Why is this important?
Although genetic studies have provided important clues to the pathways determining susceptibility and outcome of meningococcal disease, they have mainly been undertaken on relatively small numbers of patients and most have not yet been reproduced in larger studies. There has been increasing awareness that genetic studies should involve larger numbers of patients in order to deliver reliable discoveries.
The recent development of high-throughput methods for whole genome gene scanning, together with computing methods for analyzing and interpreting the information these studies yield, now offer powerful new tools for undertaking such very large genetic studies.
The study will help us to understand the disease in order to develop new therapies and to help identify those who are at risk and those who will develop the most severe disease.
MRF Conference - Nov 2011
Dr Victoria Wright presented some of the results of the work at our international scientific conference
Sept 2010 - Members visit
On 3rd September 2010, a large group of 20 members visited St Mary's Hospital to meet Professor Michael Levin, Dr David Inwald, Dr Nazima Pathan and Dr Simon Nadel.
We heard lots about the work they are doing and about the whole programme of work that MRF has been funding there since the mid 1990's. This included the genetics research but also some of our other funding for a healthcare delivery study.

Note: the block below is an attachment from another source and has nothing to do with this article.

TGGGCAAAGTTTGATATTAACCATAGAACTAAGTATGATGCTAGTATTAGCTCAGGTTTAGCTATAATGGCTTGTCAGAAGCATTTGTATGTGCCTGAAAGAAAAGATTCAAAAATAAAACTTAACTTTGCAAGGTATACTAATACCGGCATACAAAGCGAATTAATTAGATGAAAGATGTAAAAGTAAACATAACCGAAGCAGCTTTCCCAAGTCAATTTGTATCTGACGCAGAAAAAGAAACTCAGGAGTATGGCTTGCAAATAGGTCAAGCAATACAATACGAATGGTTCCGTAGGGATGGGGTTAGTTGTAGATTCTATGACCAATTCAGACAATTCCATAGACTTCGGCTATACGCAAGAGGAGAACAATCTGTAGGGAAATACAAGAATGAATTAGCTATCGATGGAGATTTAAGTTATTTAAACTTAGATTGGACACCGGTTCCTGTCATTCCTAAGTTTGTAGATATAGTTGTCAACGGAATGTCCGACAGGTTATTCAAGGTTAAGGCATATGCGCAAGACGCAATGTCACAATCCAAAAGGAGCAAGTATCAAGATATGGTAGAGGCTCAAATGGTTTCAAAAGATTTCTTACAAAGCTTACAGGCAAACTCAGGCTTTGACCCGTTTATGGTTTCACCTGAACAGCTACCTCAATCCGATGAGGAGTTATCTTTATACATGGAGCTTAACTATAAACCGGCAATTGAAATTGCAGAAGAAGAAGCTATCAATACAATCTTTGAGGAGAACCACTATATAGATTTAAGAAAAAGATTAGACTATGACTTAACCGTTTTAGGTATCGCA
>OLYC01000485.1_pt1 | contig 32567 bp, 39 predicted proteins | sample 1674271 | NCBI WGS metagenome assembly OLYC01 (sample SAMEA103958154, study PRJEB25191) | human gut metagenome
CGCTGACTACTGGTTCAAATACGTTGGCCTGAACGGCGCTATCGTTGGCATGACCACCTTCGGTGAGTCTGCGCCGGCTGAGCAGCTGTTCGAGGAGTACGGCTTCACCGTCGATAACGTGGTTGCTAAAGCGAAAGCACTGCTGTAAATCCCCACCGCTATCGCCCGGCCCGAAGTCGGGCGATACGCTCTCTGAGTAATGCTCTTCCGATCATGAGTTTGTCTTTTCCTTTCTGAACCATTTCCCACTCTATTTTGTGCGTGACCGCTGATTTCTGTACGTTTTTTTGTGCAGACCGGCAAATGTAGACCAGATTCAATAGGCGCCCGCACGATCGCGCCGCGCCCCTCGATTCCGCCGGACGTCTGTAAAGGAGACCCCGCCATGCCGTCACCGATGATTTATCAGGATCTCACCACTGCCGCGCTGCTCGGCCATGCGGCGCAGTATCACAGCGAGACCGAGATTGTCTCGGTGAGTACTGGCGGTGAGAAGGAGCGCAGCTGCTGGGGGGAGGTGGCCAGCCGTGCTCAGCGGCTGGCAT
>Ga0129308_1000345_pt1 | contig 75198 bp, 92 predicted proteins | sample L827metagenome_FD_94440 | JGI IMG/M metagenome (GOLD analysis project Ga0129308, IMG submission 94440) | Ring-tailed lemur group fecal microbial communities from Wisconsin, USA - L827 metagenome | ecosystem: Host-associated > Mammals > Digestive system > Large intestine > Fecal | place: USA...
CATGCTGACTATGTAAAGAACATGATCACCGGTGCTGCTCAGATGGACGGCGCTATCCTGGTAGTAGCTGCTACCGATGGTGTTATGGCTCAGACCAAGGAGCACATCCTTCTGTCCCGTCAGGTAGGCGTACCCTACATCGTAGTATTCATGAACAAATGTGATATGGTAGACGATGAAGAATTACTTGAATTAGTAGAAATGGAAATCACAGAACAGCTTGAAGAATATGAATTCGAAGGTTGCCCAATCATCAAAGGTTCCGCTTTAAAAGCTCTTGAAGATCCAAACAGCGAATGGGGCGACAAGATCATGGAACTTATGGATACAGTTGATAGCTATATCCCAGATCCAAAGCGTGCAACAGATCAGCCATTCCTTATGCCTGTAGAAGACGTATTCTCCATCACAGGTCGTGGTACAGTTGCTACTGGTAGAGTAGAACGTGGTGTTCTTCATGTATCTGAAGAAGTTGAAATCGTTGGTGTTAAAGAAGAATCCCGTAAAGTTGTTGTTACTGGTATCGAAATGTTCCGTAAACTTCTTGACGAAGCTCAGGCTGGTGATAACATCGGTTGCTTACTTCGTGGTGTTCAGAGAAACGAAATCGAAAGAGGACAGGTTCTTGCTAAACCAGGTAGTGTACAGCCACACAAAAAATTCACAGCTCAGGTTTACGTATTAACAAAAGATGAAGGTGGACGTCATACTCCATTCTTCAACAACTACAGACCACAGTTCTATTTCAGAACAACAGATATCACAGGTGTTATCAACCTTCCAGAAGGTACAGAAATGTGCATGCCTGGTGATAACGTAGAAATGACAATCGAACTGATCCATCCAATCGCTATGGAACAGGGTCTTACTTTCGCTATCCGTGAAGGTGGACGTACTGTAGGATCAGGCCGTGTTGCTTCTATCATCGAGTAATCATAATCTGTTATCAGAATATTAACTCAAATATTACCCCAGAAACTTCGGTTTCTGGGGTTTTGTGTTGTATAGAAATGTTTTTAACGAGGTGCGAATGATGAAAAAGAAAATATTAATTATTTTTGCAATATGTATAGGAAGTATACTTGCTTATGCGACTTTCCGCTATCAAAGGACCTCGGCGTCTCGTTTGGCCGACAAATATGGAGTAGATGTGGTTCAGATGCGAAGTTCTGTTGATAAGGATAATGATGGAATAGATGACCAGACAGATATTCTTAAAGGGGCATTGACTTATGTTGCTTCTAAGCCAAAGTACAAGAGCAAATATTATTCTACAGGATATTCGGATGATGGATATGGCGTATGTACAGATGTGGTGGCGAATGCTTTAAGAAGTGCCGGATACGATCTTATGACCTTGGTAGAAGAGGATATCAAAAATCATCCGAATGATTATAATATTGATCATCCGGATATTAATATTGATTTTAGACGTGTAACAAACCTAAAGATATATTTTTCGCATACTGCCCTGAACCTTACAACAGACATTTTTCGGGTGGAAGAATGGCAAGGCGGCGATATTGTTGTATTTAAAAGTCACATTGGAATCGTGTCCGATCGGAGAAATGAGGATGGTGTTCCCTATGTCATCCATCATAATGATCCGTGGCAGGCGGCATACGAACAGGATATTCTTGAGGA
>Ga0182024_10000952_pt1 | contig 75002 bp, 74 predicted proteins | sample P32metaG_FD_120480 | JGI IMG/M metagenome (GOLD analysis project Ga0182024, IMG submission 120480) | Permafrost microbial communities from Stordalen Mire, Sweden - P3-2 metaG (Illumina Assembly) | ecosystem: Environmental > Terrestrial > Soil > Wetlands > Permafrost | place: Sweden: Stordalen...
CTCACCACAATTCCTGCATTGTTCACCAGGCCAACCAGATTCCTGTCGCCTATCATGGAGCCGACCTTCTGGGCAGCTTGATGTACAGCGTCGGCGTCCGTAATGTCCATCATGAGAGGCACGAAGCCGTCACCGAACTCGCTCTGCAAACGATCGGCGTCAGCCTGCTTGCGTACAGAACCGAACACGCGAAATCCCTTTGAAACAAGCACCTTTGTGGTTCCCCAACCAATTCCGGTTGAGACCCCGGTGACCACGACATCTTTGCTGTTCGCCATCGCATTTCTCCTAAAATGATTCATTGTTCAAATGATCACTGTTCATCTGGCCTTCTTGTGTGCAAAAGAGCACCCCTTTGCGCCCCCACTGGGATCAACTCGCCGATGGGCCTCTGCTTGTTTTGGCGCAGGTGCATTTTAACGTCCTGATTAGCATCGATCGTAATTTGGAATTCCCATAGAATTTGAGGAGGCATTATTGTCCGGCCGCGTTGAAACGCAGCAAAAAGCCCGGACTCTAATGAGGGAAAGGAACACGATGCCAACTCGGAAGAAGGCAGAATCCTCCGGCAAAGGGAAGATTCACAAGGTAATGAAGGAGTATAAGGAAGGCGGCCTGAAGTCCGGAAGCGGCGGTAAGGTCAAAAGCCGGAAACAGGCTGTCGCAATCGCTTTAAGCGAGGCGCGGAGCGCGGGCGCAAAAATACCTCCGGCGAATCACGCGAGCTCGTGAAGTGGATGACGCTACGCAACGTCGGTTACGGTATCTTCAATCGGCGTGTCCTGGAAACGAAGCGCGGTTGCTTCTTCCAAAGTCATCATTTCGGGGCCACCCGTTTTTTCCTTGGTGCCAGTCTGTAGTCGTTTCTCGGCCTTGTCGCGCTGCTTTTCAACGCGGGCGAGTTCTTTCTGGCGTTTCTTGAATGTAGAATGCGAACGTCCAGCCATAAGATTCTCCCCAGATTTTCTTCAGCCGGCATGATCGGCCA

We also had a tour around the labs from Dr Victoria Wright and saw where the bacteria are worked on and how protected the lab workers have to be.
History of MRF funding
This project is the latest study in a programme of funded work at St Mary's Hospital. Professor Mike Levin received one of our first research grants and has since led several research projects into our genes and how they may influence our susceptibility to meningococcal disease.
See the related projects on the right for Professor Levin's previous work into this important area.
Brian lost his daughter Elizabeth to meningococcal disease